Call for Expression of Interest in a Joint ICMRA-Industry Working Group
October 26, 2018
Production and distribution of medicines are globalized and rapid exchange of information among regulatory authorities is integral to the protection of the supply chain integrity and patient safety. Track & Trace (T&T) systems can contribute to rapid exchange of information. However, so far these systems have been designed and implemented with a local or regional focus, without consideration as to their interoperability with other such systems.
Building on work already done by the World Health Organization’s (WHO) Substandard and Falsified (SF) Medical Products initiative (previously Member States Mechanism), ICMRA collected information on existing and planned T&T systems for medicines around the world. Based on this information it developed recommendations on how existing and planned T&T systems could be better aligned globally, to allow for interoperability. These recommendations have been published on the ICMRA website (see below).
As a next step in this project, ICMRA is now establishing a working group to facilitate implementation of the principles in the recommendations document. Because this work needs expertise from both regulators and industry, ICMRA has decided to launch a call for expression of interest to identify potential experts from the industry with appropriate knowledge in T&T systems. ICMRA is seeking to nominate a maximum of ten industry experts, representing as broad a geographical spread as possible.
The participants in the working group are expected to work towards the following deliverables:
- More detailed guidance on common technical features to enable interoperability of T&T systems
- Capacity building tools for jurisdictions wishing to implement T&T systems
- Solutions/tools for systems to become interoperable, applicable to both new systems and already existing ones.
- Analysis of technical aspects related to interactions between alert systems and T&T systems
- Identification of solutions to overcome barriers to exchange of information between different T&T systems (including e.g. data ownerships and confidentiality issues)
The expected duration of the project is one year. This may be extended, if necessary. The project will be led by one of the regulatory agencies participating in ICMRA, who will report regularly to the ICMRA Executive Committee and plenary.
Any outcome of the project will be adopted by the ICMRA plenary. All outcomes will be made public and published on the ICMRA website.
Those interested in joining are kindly asked to submit an expression of interest as outlined in the following document:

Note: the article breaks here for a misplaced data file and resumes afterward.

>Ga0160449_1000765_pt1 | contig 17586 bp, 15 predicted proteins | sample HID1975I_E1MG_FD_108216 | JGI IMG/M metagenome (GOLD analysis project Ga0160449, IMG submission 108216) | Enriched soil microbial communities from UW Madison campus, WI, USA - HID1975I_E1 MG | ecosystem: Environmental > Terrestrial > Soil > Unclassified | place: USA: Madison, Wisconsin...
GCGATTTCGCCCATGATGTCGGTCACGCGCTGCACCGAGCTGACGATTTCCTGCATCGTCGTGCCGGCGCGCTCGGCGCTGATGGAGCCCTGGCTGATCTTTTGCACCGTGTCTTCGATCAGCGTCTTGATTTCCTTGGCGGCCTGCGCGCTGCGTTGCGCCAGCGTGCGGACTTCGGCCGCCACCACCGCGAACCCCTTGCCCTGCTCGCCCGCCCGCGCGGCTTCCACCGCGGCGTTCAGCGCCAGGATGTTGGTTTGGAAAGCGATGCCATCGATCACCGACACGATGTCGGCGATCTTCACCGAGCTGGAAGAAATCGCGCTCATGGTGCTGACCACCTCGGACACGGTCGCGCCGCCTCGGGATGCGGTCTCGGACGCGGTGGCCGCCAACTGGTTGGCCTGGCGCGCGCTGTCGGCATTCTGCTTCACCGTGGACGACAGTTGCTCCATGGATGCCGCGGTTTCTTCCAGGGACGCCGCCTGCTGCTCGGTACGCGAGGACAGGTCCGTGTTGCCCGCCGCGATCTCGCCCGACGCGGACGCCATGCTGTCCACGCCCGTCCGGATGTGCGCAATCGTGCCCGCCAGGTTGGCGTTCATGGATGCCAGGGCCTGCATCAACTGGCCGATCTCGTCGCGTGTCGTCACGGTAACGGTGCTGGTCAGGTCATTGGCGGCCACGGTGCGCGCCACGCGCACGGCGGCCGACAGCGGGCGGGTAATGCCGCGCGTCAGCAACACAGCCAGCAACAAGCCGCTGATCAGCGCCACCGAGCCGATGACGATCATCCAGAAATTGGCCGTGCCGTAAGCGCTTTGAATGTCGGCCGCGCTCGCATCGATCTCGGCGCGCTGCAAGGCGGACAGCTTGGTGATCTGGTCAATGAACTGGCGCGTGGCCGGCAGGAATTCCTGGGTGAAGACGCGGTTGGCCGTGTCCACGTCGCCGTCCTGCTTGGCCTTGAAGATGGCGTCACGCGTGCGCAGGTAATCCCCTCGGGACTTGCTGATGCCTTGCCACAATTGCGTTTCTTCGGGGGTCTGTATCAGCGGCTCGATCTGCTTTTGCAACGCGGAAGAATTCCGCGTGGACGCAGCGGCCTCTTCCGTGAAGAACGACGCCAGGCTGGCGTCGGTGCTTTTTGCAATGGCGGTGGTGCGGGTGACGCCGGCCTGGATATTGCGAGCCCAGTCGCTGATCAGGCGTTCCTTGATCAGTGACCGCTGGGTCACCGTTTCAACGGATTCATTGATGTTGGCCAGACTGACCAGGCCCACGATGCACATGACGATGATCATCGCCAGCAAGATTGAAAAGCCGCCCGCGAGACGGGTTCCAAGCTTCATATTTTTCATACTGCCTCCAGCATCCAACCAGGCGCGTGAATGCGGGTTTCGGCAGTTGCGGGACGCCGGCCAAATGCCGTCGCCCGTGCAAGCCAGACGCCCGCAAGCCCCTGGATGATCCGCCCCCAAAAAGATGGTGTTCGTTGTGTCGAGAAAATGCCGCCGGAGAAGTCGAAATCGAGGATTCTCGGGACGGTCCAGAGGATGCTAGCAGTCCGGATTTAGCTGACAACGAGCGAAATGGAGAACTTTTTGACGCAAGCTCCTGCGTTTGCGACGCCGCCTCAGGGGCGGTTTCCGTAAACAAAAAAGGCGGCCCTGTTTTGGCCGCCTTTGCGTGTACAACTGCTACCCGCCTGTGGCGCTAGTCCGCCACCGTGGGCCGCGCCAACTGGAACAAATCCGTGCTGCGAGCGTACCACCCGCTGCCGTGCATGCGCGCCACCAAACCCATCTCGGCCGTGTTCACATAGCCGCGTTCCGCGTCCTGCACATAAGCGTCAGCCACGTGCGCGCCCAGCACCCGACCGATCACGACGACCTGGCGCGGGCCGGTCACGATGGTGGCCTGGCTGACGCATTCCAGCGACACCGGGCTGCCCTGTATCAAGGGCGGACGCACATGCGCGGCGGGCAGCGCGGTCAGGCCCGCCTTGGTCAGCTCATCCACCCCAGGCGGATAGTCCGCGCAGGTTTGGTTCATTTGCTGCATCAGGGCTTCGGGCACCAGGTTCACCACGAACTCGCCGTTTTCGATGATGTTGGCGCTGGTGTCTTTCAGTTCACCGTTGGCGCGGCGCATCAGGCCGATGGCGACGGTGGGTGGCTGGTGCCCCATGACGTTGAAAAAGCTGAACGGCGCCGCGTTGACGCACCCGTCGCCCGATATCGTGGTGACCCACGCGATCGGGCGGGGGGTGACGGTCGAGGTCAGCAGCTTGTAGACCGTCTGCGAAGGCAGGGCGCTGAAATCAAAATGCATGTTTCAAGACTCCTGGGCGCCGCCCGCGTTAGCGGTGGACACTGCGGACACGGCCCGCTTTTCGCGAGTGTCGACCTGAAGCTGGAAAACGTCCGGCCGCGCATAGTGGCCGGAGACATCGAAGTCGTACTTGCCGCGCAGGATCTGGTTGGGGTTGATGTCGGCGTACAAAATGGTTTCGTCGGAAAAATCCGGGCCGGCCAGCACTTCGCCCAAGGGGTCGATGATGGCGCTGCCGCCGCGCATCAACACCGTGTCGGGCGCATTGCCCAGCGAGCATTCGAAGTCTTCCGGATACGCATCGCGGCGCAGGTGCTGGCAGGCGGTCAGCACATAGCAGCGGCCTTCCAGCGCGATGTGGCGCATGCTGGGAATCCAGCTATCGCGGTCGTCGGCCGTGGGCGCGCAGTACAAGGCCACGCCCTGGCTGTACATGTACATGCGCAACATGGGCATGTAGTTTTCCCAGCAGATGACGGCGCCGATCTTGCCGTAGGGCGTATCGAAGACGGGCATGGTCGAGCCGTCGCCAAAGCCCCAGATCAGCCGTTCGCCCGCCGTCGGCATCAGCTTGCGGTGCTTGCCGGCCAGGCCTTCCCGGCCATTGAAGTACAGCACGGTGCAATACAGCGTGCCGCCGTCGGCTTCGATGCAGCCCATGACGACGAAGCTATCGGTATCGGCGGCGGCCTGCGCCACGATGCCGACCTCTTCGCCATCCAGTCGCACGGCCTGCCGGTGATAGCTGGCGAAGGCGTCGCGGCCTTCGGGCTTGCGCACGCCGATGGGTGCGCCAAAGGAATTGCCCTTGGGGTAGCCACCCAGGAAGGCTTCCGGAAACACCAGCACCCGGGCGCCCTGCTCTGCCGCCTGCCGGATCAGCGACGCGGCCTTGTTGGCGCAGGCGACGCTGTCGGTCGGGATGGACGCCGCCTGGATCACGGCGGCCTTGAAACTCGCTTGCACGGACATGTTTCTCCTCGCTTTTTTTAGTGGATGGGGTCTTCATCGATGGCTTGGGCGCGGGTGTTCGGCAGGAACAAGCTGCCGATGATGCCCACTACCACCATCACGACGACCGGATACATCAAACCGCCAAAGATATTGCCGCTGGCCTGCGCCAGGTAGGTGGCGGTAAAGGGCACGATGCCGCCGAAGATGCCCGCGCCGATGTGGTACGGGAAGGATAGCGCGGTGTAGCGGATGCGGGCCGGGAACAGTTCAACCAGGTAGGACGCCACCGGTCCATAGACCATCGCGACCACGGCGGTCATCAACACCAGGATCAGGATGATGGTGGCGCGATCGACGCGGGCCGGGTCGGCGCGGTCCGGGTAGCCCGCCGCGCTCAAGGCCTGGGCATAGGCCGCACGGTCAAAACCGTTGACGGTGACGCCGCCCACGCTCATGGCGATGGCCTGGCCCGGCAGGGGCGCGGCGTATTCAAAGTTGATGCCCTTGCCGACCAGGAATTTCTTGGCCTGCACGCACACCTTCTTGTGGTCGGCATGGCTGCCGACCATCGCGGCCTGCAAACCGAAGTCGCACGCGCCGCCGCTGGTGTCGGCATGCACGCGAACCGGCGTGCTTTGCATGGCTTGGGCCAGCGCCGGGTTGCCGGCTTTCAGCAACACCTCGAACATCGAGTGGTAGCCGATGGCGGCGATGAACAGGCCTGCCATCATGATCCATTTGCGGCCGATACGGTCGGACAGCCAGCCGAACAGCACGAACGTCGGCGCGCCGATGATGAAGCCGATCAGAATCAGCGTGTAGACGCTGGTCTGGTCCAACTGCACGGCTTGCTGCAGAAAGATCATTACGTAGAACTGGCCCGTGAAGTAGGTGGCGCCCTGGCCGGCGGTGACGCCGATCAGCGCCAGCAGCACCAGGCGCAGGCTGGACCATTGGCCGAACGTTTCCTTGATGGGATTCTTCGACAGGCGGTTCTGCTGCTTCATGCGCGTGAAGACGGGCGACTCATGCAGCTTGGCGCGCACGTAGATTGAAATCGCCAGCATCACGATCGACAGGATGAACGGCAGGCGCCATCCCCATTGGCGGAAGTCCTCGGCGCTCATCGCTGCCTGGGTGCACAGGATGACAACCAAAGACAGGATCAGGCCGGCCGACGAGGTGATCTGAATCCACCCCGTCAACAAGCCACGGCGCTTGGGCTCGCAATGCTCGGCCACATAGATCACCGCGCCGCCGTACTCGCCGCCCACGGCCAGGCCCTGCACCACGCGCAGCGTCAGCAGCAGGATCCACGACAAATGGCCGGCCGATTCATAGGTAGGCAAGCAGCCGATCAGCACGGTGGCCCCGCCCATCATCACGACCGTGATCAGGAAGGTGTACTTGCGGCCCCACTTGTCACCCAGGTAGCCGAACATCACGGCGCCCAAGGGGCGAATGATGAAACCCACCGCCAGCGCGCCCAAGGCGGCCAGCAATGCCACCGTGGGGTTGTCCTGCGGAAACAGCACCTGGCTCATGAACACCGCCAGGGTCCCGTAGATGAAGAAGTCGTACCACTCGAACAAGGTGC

NOTE: The deadline for submission of expressions of interest was January 15th, 2019.
Track and Trace Recommendations Paper
December 20, 2017
Supply Chain Integrity has been an ICMRA strategic priority since November 2015. Given the importance of Track and Trace (T&T) systems in ensuring the integrity of the medicines supply chains, ICMRA agreed that this project, at least in its initial phase, would focus on T&T systems.
T&T systems have been so far designed and implemented with a local or regional focus, and no consideration has been given to their interoperability. As production and distribution of medicines are nowadays often globalised however, the rapid exchange of regulatory information among regulatory authorities is integral to the protection of the supply chain integrity and to the protection of patient safety. T&T systems could enable such rapid exchange of information among regulatory authorities along the supply chain.
ICMRA, building on work already done by the WHO SF Member States Mechanism, collected information on existing and planned T&T systems for medicines around the world and used this information to develop recommendations on how existing and planned T&T systems should be better aligned globally, in order to allow for their interoperability. This document discusses various aspects such as the prospective advantages for public health which would arise from interoperability of T&T systems for medicines and what the challenges are to reach such interoperability. It also recommends some common technical features T&T systems should have in order to enable their interoperability and proposes next steps ICMRA might take in order to implement these recommendations. The document has been endorsed as a formal ICMRA document, and is provided below.